A Renewed Perspective

It has been said that we are each the sum total of all the people we’ve known, all the books we’ve read and all the places we’ve been. And I can’t help but think of how today’s social networking technology is helping us all broaden our respective spheres of influence.

Over the course of the past several days, I’ve spent time beefing up my online presence in each of these areas by connecting with professional colleagues through LinkedIn, posting about the interesting books I have read on Shelfari and listing favorite trips I have taken on TripAdvisor.

As a mobile professional, I particularly benefit from the renewed perspective gained by getting out of my home and interacting with people, reading publications and visiting places. For the purposes of thinking differently, there is simply no substitute for a change of place.

My location of choice today happens to be a café with a steady stream of clientele, an eclectic mix of music and online access to a wealth of information at my fingertips. But it is not so much information as inspiration that I am in search of as I write these words.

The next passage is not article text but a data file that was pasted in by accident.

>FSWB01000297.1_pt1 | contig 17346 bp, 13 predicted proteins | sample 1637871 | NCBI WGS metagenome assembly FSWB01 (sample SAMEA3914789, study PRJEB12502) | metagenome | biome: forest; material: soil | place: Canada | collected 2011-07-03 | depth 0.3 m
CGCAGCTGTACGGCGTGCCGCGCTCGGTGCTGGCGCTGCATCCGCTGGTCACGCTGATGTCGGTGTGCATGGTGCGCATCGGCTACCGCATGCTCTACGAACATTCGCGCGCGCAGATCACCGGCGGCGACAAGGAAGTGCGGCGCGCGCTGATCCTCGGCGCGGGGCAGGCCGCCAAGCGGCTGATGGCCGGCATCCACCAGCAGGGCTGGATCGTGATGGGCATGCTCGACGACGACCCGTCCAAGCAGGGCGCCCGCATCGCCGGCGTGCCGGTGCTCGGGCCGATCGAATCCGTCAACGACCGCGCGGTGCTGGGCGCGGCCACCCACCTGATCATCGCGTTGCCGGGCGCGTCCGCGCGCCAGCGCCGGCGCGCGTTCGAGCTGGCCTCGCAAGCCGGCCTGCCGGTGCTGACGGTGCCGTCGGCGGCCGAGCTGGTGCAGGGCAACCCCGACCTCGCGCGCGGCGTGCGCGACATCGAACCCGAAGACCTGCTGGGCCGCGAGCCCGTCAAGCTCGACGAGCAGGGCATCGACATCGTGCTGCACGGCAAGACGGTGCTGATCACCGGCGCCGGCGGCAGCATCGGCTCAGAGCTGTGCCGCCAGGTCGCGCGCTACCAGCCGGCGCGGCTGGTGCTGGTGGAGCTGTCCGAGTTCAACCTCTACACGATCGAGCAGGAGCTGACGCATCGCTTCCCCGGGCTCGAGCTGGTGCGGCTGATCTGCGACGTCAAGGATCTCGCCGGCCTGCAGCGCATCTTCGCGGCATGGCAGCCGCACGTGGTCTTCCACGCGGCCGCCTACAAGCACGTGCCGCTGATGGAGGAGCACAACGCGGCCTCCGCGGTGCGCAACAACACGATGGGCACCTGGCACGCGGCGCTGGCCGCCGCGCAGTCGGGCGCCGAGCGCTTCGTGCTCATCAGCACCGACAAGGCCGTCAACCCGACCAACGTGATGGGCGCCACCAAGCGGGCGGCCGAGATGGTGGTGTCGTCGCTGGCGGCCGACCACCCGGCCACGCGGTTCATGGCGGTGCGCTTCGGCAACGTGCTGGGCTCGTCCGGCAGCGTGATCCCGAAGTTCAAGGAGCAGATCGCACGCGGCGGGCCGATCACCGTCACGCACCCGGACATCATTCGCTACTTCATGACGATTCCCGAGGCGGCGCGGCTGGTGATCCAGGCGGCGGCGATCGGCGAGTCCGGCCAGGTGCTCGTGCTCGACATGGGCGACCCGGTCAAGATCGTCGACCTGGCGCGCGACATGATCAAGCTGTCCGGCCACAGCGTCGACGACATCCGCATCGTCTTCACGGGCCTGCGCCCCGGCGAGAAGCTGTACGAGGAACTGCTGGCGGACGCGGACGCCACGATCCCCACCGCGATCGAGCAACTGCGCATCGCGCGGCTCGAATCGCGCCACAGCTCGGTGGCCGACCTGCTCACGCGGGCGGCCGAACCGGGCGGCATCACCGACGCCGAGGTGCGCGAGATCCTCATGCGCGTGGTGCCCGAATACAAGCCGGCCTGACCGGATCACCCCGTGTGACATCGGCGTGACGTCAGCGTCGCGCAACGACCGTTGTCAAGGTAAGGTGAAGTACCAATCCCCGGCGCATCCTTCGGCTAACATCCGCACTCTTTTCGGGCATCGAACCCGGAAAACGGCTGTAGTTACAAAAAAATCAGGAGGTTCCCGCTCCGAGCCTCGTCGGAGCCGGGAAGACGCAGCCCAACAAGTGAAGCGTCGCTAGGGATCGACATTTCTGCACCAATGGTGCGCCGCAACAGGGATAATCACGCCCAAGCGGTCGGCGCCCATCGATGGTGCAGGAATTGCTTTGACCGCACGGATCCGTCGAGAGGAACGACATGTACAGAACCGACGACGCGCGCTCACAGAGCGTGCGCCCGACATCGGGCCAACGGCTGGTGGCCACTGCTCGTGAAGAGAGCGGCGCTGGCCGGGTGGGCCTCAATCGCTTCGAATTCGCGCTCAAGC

I am not sure what it is about leaving one’s usual surroundings that lends itself to creative output but I am thinking it has something to do with the change of pace as well as the change of place. Space and time tend to yield to those who slow down and savor life rather than seek to speed it up.

Attitude of Gratitude

I was trying to think of what to blog about today and then I was struck with an “attitude of gratitude.” It seems that just when I get to thinking about the trials I face I am reminded of how very good I’ve got it. For example, I was at my favorite café this morning thinking about some challenges I am facing and in walked a fellow regular who happens to be blind. Suffice it to say that my perspective was radically changed.

Speaking of challenges, I’ve got several friends who have placed their homes on the market in order to ease the burden of debt, reminding me that my challenges pale in comparison. My business may be experiencing a relative lull but my sister recently lost the job for which she moved to another part of the state a few years ago. She got a couple weeks severance pay and qualifies for unemployment benefits but it is small consolation.

My wife and I are among the millions of Americans without health insurance but we have been blessed with extraordinarily good health, we do what we can to take proper care of ourselves, and above all, we place our faith in God as the Chief Physician. Meanwhile, we attend church with others who are facing life and death struggles concerning their health and we are reminded to not only pray for them but to count our blessings also.